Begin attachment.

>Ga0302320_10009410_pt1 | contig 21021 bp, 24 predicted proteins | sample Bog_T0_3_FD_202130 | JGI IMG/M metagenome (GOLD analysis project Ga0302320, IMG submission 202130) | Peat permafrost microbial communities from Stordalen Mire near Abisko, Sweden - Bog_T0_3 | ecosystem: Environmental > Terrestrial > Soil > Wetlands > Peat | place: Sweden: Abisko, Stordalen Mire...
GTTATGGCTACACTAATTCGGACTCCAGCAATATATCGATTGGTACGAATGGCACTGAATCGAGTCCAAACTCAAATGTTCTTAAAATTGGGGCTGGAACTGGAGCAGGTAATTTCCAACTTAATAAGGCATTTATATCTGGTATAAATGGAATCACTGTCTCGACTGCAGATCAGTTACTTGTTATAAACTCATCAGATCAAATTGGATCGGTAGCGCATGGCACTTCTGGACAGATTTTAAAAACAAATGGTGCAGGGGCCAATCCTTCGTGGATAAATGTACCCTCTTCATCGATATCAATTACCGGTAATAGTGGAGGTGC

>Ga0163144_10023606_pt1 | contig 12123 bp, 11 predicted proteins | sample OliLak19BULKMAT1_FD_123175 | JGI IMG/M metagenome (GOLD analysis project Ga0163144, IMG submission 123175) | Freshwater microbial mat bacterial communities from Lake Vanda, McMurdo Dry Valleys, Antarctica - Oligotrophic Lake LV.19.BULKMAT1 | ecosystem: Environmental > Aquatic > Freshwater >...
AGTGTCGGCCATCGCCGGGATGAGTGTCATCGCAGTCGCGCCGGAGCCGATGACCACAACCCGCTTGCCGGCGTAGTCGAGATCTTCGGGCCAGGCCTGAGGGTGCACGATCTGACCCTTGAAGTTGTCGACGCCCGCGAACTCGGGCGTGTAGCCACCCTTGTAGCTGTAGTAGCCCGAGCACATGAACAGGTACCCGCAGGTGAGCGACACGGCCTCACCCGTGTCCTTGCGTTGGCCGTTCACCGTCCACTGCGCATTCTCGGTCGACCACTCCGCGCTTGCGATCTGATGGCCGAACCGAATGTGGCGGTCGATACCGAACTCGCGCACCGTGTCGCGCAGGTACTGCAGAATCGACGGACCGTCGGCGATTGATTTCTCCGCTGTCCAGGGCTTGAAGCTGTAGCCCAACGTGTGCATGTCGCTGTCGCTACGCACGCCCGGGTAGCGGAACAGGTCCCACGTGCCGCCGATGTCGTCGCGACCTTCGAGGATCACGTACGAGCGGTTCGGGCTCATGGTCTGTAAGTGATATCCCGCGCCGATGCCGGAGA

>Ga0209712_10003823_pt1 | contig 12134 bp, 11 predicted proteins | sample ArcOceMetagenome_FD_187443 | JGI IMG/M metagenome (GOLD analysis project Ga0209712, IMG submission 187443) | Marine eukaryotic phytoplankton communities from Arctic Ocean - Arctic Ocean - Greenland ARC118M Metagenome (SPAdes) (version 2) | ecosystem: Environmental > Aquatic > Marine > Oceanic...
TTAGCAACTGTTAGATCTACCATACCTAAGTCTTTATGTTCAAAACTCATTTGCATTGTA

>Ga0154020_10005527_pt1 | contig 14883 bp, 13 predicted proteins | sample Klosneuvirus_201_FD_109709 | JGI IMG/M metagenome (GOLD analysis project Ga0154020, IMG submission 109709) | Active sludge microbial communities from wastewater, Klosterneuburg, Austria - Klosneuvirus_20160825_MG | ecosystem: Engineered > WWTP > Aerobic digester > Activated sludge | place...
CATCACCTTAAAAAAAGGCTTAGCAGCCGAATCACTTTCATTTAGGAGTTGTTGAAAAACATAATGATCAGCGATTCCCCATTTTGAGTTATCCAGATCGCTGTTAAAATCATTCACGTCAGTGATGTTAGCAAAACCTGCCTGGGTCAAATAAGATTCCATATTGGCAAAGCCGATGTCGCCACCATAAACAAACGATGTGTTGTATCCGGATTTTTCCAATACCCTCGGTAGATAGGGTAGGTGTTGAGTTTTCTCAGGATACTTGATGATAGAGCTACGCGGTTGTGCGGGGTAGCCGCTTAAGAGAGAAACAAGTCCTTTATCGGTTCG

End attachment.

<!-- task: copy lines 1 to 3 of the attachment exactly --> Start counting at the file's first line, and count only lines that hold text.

>Ga0302320_10009410_pt1 | contig 21021 bp, 24 predicted proteins | sample Bog_T0_3_FD_202130 | JGI IMG/M metagenome (GOLD analysis project Ga0302320, IMG submission 202130) | Peat permafrost microbial communities from Stordalen Mire near Abisko, Sweden - Bog_T0_3 | ecosystem: Environmental > Terrestrial > Soil > Wetlands > Peat | place: Sweden: Abisko, Stordalen Mire...
GTTATGGCTACACTAATTCGGACTCCAGCAATATATCGATTGGTACGAATGGCACTGAATCGAGTCCAAACTCAAATGTTCTTAAAATTGGGGCTGGAACTGGAGCAGGTAATTTCCAACTTAATAAGGCATTTATATCTGGTATAAATGGAATCACTGTCTCGACTGCAGATCAGTTACTTGTTATAAACTCATCAGATCAAATTGGATCGGTAGCGCATGGCACTTCTGGACAGATTTTAAAAACAAATGGTGCAGGGGCCAATCCTTCGTGGATAAATGTACCCTCTTCATCGATATCAATTACCGGTAATAGTGGAGGTGC

>Ga0163144_10023606_pt1 | contig 12123 bp, 11 predicted proteins | sample OliLak19BULKMAT1_FD_123175 | JGI IMG/M metagenome (GOLD analysis project Ga0163144, IMG submission 123175) | Freshwater microbial mat bacterial communities from Lake Vanda, McMurdo Dry Valleys, Antarctica - Oligotrophic Lake LV.19.BULKMAT1 | ecosystem: Environmental > Aquatic > Freshwater >...